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Generalization as Search

Classics (Collection 2)

We learn (memorize) multiplication tables, learn (discover how) to walk, learn (build UP an understanding of, then an ability to synthesize) languages. Many subtasks and capabilities are involved in these various kinds of learning. One capability central to many kinds of learning is the ability to generalize: to take into account a large number of specific observations, then to extract and retain the important common features that characterize classes of these observations. This generalization problem has received considerable attention for two decades in the fields of Artificial Intelligence, Psychology, and Pattern Recognition (e.g., [Bruner, The results so far have been tantalizing: Partially successful generalization programs have been written for problems ranging from learning fragments of spoken English to learning rules of Chemical spectroscopy. But comparing alternative strategies, and developing a general understanding of techniques has been difficult because of differences in data representations, terminology, and problem characteristics.


Opening Address

Classics (Collection 2)

R. L. GREGORY, Psychological Laboratory, Cambridge Discussion on paper 5 683 6 Some questions concerning the explanation of learning 691 in animals MR. A. J. WATS01,4 Psychological Laboratory, Cambridge Discussion on paper 6 721 7 Information, redundancy and decay of the memory trace 729 DR. J. MERRIMAN, HM Treasury, London 5 Automatic control by visual signals DR. W. K. TAYLOR, University College, London Discussion on paper 5 6 An analysis of non--mathematical data--processing MR.


SESSION 3 PAPER 5 LEARNING MACHINES

Classics (Collection 2)

Recent activities have swung away from biology, but this will be remedied. THE application of learning machines to process control is discussed. Three approaches to the design of learning machines are shown to have more in common than is immediately apparent. These are (1) based on the use of conditional probabilities, (2) suggested by the idea that biological learning is due to facilitation of synapses and (3) based on existing statistical theory dealing with the optimisation of operating conditions. Although the application of logical-type machines to process control involves formidable complexity, design principles are evolved here for a learning machine which deals with quantitative signal and depends for its operation on the computation of correlation coefficients.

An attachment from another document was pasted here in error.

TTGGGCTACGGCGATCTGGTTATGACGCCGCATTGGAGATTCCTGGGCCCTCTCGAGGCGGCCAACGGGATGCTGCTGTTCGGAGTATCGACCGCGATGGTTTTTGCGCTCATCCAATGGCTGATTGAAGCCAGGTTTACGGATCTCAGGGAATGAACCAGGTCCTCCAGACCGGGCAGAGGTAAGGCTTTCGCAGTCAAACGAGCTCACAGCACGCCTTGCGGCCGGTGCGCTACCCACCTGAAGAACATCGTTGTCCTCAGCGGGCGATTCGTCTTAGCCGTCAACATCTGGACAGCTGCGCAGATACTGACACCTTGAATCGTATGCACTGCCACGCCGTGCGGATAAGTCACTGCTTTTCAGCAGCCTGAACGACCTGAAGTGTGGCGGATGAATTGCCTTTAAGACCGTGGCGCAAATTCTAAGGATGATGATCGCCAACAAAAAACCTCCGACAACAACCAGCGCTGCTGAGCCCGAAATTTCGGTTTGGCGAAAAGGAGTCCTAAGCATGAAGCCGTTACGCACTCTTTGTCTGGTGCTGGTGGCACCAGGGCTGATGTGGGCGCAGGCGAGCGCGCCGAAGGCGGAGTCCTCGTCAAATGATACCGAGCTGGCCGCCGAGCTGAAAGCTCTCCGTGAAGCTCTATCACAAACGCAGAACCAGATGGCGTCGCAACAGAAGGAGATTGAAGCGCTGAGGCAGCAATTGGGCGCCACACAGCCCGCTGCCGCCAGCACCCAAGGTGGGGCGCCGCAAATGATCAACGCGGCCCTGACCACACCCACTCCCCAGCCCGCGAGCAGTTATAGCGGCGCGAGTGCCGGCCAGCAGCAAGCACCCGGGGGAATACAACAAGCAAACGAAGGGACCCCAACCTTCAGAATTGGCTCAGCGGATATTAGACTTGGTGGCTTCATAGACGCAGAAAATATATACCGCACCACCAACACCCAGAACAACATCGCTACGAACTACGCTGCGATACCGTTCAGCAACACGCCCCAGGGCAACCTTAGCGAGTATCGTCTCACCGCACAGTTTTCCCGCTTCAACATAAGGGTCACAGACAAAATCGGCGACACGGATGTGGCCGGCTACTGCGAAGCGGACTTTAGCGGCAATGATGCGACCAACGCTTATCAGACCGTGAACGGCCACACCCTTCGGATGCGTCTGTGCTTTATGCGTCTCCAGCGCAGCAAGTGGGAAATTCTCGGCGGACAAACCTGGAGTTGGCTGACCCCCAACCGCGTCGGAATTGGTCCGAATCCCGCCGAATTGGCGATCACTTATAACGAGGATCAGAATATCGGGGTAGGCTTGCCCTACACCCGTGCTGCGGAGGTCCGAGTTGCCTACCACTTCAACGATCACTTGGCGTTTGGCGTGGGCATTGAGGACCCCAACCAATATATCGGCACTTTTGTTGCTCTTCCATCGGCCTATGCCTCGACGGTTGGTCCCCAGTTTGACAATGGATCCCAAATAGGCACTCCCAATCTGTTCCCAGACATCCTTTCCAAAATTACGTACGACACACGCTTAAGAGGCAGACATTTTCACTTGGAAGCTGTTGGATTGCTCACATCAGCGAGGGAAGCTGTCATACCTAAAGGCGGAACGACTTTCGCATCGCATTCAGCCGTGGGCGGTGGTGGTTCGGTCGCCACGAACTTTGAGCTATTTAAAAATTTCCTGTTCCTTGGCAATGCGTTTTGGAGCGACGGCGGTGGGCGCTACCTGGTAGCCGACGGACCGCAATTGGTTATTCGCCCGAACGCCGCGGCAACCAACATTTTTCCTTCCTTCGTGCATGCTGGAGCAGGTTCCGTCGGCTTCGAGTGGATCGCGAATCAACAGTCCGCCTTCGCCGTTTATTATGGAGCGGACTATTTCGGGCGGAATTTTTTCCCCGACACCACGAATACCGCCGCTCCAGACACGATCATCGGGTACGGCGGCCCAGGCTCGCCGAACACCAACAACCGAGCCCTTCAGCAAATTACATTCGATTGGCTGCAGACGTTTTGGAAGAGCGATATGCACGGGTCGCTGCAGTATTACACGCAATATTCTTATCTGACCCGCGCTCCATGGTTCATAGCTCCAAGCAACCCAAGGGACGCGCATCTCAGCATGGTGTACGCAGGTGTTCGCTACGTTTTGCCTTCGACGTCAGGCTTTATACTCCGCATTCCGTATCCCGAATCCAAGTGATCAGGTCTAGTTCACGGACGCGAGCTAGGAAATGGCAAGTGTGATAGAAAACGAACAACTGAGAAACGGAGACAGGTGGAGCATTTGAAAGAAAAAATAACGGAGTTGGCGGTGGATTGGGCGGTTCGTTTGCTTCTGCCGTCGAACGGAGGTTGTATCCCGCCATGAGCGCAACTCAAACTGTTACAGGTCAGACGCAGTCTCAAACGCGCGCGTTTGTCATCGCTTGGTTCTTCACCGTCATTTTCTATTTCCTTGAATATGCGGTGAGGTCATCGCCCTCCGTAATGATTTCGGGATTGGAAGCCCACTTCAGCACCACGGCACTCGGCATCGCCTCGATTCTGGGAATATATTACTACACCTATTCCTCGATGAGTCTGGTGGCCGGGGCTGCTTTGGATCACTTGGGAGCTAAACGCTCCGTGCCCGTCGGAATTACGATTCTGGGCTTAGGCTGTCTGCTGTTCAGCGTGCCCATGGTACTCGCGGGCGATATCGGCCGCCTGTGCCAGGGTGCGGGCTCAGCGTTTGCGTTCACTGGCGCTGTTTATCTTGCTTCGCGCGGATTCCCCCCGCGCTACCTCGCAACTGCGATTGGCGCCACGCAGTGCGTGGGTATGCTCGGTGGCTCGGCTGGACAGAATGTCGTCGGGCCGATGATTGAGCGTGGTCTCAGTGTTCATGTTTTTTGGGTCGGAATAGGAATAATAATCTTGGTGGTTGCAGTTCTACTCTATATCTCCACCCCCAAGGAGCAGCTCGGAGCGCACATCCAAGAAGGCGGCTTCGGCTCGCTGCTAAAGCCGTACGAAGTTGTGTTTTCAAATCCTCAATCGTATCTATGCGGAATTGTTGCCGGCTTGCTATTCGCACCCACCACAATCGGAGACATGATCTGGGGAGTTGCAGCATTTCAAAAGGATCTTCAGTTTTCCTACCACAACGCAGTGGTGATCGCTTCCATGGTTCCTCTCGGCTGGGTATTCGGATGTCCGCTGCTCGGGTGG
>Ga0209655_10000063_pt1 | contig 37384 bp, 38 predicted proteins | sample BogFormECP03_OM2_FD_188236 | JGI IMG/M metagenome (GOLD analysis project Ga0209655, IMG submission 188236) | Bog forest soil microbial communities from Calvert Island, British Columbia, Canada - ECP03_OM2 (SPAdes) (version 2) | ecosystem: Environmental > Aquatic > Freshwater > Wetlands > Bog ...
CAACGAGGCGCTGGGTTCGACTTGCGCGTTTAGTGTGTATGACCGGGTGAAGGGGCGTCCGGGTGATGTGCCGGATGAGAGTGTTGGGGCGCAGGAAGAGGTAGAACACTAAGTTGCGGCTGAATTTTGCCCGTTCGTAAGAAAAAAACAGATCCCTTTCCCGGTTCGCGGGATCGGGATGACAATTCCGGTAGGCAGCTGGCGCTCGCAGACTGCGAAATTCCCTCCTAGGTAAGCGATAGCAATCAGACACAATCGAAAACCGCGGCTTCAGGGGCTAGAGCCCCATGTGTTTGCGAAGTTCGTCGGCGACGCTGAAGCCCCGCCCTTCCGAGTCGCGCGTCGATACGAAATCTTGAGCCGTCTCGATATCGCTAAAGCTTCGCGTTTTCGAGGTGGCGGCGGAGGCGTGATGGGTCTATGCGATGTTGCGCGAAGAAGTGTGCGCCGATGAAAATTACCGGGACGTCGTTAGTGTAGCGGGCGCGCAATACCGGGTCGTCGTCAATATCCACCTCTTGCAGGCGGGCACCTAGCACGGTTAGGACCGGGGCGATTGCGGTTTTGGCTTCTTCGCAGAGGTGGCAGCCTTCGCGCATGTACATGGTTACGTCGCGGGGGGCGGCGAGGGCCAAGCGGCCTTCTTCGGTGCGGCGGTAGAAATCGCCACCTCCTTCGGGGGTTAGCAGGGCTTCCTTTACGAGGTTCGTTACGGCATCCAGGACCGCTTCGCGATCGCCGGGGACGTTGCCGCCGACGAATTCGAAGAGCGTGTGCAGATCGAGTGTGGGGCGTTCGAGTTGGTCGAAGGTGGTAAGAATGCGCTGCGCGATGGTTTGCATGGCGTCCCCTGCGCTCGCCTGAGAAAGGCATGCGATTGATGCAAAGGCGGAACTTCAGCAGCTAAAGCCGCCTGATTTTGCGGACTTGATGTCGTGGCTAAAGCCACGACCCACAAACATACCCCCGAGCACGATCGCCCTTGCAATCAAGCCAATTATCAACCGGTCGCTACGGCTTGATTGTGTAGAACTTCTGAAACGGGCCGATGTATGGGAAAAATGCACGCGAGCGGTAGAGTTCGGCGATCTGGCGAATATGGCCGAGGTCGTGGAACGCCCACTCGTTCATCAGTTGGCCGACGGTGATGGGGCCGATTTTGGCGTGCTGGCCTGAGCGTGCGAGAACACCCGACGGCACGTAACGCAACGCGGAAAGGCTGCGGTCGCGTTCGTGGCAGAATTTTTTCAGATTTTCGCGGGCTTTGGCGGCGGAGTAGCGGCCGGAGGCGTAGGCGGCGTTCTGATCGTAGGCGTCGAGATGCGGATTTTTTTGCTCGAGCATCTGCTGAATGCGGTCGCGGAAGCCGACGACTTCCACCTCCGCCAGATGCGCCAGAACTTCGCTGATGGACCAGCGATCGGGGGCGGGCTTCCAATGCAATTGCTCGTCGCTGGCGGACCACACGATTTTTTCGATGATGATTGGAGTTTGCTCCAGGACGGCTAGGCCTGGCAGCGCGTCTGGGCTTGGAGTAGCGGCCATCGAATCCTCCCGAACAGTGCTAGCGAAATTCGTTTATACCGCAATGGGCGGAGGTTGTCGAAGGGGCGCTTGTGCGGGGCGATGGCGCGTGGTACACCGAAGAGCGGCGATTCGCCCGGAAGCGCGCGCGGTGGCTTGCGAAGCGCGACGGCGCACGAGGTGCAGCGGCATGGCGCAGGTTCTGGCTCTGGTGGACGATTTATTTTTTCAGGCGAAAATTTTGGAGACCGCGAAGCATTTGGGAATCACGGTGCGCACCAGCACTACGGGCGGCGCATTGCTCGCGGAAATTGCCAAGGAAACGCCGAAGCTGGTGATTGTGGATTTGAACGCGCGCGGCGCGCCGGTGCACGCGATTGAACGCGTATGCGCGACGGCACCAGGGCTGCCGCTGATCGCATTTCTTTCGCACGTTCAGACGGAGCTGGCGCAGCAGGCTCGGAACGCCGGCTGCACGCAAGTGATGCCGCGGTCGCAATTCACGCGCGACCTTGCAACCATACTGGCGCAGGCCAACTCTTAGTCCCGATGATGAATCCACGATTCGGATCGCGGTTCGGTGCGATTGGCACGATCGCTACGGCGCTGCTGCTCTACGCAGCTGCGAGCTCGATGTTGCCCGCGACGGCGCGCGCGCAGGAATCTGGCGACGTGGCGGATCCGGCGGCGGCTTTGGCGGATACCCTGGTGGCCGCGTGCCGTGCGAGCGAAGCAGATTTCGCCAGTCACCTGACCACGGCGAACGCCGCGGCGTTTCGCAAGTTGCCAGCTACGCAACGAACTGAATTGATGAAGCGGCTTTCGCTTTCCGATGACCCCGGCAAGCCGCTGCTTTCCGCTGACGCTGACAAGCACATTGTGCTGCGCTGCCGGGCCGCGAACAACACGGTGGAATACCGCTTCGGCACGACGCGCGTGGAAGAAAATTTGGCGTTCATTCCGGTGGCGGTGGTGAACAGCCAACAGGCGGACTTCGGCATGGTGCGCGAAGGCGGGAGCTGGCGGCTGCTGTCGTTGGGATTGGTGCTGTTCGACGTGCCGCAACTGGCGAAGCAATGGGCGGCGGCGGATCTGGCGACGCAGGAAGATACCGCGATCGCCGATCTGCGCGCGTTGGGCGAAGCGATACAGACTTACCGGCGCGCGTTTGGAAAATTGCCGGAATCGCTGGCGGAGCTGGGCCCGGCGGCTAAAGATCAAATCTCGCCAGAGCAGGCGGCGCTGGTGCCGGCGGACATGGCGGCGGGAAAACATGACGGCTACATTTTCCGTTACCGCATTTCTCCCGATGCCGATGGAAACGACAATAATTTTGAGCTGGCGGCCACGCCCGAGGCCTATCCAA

SESSION 3 PAPER 6 PANDEMONIUM: A PARADIGM FOR LEARNING

Classics (Collection 2)

G. Selfridge was born in London 10 May PANDEMONIUM: A PARADIGM FOR LEARNING O. G. SELFRIDGE INTRODUCTION WE are proposing here a model of a process which we claim can adaptively improve itself to handle certain pattern recognition problems Which cannot be adequately specified in advance. Such problems are usual when trying' to build a machine to Imitate any one of a very large class of human data processing techniques. A speech typewriter is a good example of something that very many people have been trying unsuccessfully to build for some time. We do not suggest that we have proposed a model which can learn to typewrite from merely hearing speech. Pandemonium does not, however, seem on paper to have the same kinds of inherent restrictions or inflexibility that many previous proposals have had.


SESSION 3 PAPER 4 TWO THEOREMS OF STATISTICAL SEPARABILIiY IN THE PERCEPTRON

Classics (Collection 2)

Frank Rosenblatt, born in New Rochelle, New York, U.S.A., July 11, 1928, graduated from Cornell University in 1950, and received a PhD degree in psychology, from the same university, in 1956. He was engaged in research on schizophrenia, as a Fellow of the U.S. Public Health Service, 1951-1953. He has made contributions to techniques of multivariate analysis, psychopathology, information processing and control systems, and physiological brain models. He is currently a Research Psychologist at the Cornell Aeronautical Laboratory, Inc., in Buffalo, New York, where he Is Project Engineer responsible for Project PARA (Perceiving and Recognizing Automaton). FRANK ROSENBLATT SUMMARY A THEORETICAL brain model, the perceptron, has been developed at the Cornell Aeronautical Laboratory, In Buffalo, New York.


SESSION 1 PAPER CONDITIONAL PROBABILITY COMPUTING IN A NERVOUS SYSTEM

Classics (Collection 2)